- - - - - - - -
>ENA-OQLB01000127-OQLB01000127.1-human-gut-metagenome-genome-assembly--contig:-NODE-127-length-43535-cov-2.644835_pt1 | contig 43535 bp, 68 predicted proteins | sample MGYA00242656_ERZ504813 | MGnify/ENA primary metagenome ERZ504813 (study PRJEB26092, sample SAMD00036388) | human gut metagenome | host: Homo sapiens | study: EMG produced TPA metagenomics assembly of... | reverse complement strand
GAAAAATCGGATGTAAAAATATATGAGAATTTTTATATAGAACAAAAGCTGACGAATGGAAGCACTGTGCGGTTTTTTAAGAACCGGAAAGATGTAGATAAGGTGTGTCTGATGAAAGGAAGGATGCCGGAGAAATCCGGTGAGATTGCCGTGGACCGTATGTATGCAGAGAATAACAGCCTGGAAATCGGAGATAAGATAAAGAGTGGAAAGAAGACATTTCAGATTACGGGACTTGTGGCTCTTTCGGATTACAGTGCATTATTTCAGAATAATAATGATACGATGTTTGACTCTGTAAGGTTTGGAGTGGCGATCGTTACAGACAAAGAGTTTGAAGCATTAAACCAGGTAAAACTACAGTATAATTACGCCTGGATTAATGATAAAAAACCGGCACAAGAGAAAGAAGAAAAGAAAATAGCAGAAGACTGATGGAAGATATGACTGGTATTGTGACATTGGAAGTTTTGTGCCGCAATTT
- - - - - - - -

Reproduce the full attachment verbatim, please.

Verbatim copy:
>ENA-OQLB01000127-OQLB01000127.1-human-gut-metagenome-genome-assembly--contig:-NODE-127-length-43535-cov-2.644835_pt1 | contig 43535 bp, 68 predicted proteins | sample MGYA00242656_ERZ504813 | MGnify/ENA primary metagenome ERZ504813 (study PRJEB26092, sample SAMD00036388) | human gut metagenome | host: Homo sapiens | study: EMG produced TPA metagenomics assembly of... | reverse complement strand
GAAAAATCGGATGTAAAAATATATGAGAATTTTTATATAGAACAAAAGCTGACGAATGGAAGCACTGTGCGGTTTTTTAAGAACCGGAAAGATGTAGATAAGGTGTGTCTGATGAAAGGAAGGATGCCGGAGAAATCCGGTGAGATTGCCGTGGACCGTATGTATGCAGAGAATAACAGCCTGGAAATCGGAGATAAGATAAAGAGTGGAAAGAAGACATTTCAGATTACGGGACTTGTGGCTCTTTCGGATTACAGTGCATTATTTCAGAATAATAATGATACGATGTTTGACTCTGTAAGGTTTGGAGTGGCGATCGTTACAGACAAAGAGTTTGAAGCATTAAACCAGGTAAAACTACAGTATAATTACGCCTGGATTAATGATAAAAAACCGGCACAAGAGAAAGAAGAAAAGAAAATAGCAGAAGACTGATGGAAGATATGACTGGTATTGTGACATTGGAAGTTTTGTGCCGCAATTT